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Online Encyclopedia
Originally appearing in Volume V16, Page 310 of the 1911 Encyclopedia Britannica.
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SIR JOHN LAWSON (d. 1665), British sailor, was born at Scarborough. Joining the parliamentary navy in 1642, he accompanied Penn to the Mediterranean in 165o, where he served for some time. In 1652 he served under Blake in the Dutch War and was present at the first action in the Downs and the battle of the Kentish Knock. At Portland, early in 1653, he was vice-admiral of the red, and his ship was severely handled. Lawson took part in the battles of June and July in the following summer. In 1654—1655 he commanded in the North Sea andq the Channel. Appointed in January 1655—1656 as Blake's second-in-command, Lawson was a few weeks later summarily dismissed from his command, probably for political reasons. He was a Republican and Anabaptist, and therefore an enemy to Cromwell. It is not improbable that like Penn and others he was detected in correspondence with the exiled Charles II., who certainly hoped for his support. In 1657, along with Harrison and others, he was arrested and, for a short time, imprisoned for conspiring against Cromwell. Afterwards he lived at Scarborough until the fall of Richard Cromwell's government. During the troubled months which succeeded that event Lawson, flying his flag as admiral of the Channel fleet, played a marked political role. His ships escorted Charles to England, and he was soon afterwards knighted. Sent out in 1661 with Montagu, earl of Sandwich, to the Mediterranean, Lawson conducted a series of campaigns against the piratical states of the Algerian coast. Thence summoned to a command in the Dutch War, he was mortally wounded at Lowestoft. He died on the 29th of June 1665. See Charnock, Biographia navalis, i. 20; Campbell, Lives of the Admirals, ii. 251; Penn, Life of Sir William Penn; Pepys, Diary.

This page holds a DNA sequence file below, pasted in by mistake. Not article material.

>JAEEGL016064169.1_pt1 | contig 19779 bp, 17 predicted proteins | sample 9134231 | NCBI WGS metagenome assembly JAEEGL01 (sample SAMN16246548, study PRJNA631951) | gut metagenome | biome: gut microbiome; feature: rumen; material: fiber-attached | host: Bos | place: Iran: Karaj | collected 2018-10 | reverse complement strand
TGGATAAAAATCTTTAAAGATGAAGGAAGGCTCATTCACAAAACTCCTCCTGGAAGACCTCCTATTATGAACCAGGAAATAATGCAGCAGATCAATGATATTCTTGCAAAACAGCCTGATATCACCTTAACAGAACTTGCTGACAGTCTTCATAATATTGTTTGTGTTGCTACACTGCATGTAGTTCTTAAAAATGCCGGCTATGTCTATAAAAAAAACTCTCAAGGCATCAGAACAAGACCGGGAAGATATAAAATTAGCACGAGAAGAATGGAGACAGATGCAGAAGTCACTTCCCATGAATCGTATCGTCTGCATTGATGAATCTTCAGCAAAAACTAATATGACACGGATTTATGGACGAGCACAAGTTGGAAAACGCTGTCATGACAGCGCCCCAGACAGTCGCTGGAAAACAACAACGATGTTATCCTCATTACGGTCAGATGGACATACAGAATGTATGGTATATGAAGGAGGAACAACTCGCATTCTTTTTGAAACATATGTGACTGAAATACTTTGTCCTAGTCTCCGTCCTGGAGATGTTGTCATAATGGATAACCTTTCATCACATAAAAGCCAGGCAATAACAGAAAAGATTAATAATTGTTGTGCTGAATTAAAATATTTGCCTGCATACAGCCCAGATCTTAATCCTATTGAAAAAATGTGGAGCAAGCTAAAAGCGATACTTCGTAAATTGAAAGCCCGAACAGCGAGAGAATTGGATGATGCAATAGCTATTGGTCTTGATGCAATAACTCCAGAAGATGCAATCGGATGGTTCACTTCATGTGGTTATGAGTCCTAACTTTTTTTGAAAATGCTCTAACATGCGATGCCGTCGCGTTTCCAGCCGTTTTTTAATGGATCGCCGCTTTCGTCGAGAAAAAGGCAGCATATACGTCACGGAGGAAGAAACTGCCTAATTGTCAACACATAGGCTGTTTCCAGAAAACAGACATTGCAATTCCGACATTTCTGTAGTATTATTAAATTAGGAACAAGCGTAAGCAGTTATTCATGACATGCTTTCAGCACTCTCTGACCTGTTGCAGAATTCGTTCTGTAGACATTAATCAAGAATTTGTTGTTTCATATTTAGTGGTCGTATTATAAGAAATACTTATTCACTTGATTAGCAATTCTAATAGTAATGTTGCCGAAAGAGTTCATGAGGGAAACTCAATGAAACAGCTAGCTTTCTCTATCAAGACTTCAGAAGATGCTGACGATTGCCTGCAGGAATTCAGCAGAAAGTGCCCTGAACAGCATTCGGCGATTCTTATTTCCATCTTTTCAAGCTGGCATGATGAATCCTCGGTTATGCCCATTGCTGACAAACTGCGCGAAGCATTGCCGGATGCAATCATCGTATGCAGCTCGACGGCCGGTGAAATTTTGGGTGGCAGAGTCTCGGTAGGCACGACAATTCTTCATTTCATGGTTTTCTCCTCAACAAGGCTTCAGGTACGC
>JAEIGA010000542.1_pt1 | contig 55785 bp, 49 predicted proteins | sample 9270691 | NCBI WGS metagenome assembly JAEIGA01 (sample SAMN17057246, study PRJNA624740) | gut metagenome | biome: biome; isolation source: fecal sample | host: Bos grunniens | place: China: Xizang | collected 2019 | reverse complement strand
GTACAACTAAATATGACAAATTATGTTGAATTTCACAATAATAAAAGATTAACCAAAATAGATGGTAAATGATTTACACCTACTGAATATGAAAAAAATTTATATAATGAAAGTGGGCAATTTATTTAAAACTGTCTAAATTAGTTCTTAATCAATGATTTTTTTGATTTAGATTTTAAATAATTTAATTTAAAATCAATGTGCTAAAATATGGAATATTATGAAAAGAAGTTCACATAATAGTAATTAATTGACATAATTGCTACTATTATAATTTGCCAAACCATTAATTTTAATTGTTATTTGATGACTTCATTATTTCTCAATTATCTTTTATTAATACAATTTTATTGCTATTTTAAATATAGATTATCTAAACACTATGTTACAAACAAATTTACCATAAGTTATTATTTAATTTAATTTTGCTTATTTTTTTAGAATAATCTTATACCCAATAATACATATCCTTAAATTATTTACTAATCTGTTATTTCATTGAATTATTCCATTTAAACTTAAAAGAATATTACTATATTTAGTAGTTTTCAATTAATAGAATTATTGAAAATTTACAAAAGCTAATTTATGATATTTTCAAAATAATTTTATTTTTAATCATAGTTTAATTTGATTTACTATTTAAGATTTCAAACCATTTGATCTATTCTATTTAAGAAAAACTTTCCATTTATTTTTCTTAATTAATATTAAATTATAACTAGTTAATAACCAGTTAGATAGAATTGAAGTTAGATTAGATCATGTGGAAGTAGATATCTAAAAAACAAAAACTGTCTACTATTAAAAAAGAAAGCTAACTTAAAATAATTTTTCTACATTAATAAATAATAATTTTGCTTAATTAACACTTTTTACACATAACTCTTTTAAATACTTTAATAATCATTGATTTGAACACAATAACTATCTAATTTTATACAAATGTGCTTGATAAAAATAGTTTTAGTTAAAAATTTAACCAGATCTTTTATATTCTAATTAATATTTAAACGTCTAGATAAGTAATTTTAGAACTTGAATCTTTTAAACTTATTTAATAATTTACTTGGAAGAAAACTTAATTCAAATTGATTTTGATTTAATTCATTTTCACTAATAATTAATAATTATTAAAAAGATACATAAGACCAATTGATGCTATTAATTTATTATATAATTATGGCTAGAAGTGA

End of Article: SIR JOHN LAWSON (d. 1665)

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